For tools that can be used to delineate, design, implement, and evaluate the effectiveness of corridors and connectivity, visit our Corridor Toolbox.

For examples of other corridors being implemented and managed, see our sections on Corridor Experiments, Man-made Linkages, Natural Corridors, and Large-scale Networks.

For a list of over 300 publications covering 30 years of corridor science, management, and climate change, check out our Library.  We also have a unique Connectivity Plans Library that features almost 300 detailed management plans for specific conservation regions across the globe.

Our special feature on Technical Guides provides comprehensive details about each stage of creating and maintaining corridors and connectivity in the landscape.

Keep up with with recent scientific discoveries and the latest ideas for managing corridors in our Digest series of posts.

Follow us on Twitter and Facebook for links to daily news and updates.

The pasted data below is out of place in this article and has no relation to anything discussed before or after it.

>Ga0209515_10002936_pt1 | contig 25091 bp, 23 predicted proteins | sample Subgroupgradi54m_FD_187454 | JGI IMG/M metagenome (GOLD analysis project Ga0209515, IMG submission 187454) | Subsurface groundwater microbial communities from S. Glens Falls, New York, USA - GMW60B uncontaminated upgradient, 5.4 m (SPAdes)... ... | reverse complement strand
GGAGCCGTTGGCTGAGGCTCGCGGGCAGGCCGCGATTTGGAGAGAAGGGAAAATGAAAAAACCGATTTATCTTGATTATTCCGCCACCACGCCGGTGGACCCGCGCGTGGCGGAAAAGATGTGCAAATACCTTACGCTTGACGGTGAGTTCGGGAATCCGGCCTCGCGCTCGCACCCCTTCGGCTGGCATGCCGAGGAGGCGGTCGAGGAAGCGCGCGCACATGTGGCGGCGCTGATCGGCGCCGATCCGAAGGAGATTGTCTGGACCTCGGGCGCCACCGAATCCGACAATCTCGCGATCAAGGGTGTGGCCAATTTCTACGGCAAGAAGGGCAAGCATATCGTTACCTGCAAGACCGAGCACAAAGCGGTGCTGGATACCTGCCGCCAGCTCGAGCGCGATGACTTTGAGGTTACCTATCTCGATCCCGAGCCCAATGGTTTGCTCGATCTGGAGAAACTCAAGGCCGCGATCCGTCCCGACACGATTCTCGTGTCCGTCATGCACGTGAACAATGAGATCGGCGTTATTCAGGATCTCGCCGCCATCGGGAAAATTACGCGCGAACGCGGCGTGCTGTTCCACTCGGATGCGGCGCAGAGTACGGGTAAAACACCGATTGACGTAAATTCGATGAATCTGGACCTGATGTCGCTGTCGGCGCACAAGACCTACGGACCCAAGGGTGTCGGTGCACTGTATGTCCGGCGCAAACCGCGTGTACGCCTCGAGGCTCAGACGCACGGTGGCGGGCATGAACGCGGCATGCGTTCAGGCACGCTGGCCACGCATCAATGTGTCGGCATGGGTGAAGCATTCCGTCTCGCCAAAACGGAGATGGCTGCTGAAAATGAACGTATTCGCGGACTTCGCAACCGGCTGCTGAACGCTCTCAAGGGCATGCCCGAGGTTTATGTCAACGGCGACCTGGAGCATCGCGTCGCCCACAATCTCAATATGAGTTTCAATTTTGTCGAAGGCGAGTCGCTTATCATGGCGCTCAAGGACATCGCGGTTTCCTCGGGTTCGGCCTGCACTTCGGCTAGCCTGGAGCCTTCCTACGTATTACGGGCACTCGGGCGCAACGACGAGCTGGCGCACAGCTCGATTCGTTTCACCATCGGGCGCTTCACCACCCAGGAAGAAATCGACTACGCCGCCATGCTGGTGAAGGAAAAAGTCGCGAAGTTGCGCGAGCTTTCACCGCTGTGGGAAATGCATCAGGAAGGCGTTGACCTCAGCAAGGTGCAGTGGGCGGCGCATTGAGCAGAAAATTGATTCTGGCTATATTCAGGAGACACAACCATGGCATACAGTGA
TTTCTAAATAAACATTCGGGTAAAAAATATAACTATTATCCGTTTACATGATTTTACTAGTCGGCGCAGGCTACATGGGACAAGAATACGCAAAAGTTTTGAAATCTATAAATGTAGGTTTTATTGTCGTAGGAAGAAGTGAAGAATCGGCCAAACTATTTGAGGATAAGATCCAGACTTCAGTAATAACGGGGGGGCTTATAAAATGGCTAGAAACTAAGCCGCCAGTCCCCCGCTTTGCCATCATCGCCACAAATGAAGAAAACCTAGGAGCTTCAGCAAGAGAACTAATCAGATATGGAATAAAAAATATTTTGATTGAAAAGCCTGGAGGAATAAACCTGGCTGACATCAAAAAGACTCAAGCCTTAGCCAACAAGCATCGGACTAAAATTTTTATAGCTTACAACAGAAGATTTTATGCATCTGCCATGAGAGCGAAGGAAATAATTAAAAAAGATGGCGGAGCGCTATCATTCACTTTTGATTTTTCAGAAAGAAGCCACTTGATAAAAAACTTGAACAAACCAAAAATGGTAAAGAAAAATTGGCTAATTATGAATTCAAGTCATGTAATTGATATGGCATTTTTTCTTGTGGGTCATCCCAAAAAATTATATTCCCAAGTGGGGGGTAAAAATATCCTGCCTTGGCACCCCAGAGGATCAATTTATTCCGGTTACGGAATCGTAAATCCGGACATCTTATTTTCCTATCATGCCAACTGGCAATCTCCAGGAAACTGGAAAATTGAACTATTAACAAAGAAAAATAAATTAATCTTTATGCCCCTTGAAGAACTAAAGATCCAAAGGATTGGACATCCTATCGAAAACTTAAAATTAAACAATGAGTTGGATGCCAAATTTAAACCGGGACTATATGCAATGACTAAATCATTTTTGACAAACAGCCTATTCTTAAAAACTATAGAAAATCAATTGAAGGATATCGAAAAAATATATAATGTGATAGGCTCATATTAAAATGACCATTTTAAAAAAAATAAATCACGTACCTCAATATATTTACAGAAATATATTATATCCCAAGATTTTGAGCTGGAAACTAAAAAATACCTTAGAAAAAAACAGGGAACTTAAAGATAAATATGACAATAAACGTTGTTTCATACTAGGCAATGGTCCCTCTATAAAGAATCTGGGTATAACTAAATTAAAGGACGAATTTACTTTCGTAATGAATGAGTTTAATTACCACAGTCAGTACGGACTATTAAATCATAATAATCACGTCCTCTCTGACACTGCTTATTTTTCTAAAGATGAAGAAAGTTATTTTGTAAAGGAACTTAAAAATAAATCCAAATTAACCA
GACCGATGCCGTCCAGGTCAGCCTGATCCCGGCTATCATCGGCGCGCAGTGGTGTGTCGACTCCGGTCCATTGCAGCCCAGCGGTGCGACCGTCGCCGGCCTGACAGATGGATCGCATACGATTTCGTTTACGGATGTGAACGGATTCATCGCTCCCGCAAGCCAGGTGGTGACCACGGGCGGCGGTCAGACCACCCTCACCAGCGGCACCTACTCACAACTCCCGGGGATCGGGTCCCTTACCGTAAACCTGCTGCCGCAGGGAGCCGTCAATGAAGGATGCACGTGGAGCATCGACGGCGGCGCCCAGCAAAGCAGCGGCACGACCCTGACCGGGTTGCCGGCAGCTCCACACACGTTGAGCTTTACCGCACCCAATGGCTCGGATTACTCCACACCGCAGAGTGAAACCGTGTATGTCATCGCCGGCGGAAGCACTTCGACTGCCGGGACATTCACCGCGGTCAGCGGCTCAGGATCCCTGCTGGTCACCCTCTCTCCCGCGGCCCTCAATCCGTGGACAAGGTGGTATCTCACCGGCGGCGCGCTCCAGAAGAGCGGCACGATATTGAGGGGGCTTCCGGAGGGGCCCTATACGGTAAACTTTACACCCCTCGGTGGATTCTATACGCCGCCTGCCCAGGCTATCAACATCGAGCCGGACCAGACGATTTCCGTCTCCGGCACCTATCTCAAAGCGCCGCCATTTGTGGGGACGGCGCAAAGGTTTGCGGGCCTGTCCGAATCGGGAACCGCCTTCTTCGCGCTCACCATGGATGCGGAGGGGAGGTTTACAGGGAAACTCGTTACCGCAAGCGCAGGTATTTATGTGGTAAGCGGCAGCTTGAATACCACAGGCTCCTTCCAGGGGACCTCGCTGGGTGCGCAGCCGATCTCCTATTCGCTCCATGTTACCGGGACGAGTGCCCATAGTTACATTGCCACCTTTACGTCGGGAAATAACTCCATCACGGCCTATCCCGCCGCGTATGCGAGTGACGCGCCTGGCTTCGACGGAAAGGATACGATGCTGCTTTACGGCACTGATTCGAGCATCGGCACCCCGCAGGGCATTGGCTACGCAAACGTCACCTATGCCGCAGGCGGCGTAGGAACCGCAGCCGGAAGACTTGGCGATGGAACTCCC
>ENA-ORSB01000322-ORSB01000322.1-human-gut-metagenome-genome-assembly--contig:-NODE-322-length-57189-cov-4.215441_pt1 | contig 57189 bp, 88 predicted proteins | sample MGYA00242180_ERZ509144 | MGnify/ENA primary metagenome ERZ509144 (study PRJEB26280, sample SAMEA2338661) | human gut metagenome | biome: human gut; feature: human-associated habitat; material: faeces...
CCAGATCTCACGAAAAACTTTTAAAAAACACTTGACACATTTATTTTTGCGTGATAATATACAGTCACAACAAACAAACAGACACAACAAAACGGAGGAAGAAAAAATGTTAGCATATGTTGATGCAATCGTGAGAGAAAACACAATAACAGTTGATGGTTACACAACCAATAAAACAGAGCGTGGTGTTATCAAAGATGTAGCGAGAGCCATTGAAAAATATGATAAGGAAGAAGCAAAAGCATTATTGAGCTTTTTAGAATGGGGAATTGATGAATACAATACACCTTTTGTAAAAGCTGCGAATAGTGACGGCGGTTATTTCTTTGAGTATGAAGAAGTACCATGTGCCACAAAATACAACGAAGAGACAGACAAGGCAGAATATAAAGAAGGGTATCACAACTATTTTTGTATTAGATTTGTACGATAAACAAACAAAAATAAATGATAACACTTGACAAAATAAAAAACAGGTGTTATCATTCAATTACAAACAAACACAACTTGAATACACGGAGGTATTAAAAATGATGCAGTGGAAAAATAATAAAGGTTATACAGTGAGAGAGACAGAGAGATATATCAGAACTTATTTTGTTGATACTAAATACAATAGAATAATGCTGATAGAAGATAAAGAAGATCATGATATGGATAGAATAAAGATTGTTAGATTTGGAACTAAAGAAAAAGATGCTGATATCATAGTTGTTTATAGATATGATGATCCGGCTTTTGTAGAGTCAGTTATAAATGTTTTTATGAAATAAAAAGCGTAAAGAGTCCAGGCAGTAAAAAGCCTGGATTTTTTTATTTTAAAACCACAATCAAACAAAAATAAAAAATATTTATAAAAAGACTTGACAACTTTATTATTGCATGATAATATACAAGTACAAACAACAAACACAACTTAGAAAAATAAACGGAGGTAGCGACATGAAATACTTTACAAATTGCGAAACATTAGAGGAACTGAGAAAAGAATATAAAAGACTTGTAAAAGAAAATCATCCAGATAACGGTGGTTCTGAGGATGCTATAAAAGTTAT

For resources on publications, examples of corridors, tools for delineating corridors, and more, visit our Student Resources page.

For lesson plans specifically geared toward use in educational settings, see our Teacher Resources page.

Keep up with recent scientific discoveries and the latest ideas for managing corridors in our Digest series of posts.

Follow us on Twitter and Facebook for links to daily news and updates.

For a list of over 300 publications covering 30 years of corridor science, management, and climate change, check out our Library. You can search publications by year, author, or title, or filter them by one of five themes: Community, Policy, Practice, Science, or Technical.

For links to commonly used connectivity programs such as Cicuitscape, Linkage Mapper, Zonation, and packages for R, visit our Corridor Toolbox.

Keep up with recent scientific discoveries and the latest ideas for managing corridors in our Digest series of posts.

Follow us on Twitter and Facebook for links to daily news and updates.

For lesson plans specifically geared toward use in educational settings at a variety of grade levels, see our Teacher Resources page.

For resources specifically geared towards students on publications, examples of corridors, and tools for delineating corridors, visit our Student Resources page

Keep up with recent scientific discoveries and the latest ideas for managing corridors in our Digest series of posts.

Follow us on Twitter and Facebook for links to daily news and updates.

experimental_patches
riparian_diagram
corridor_overpass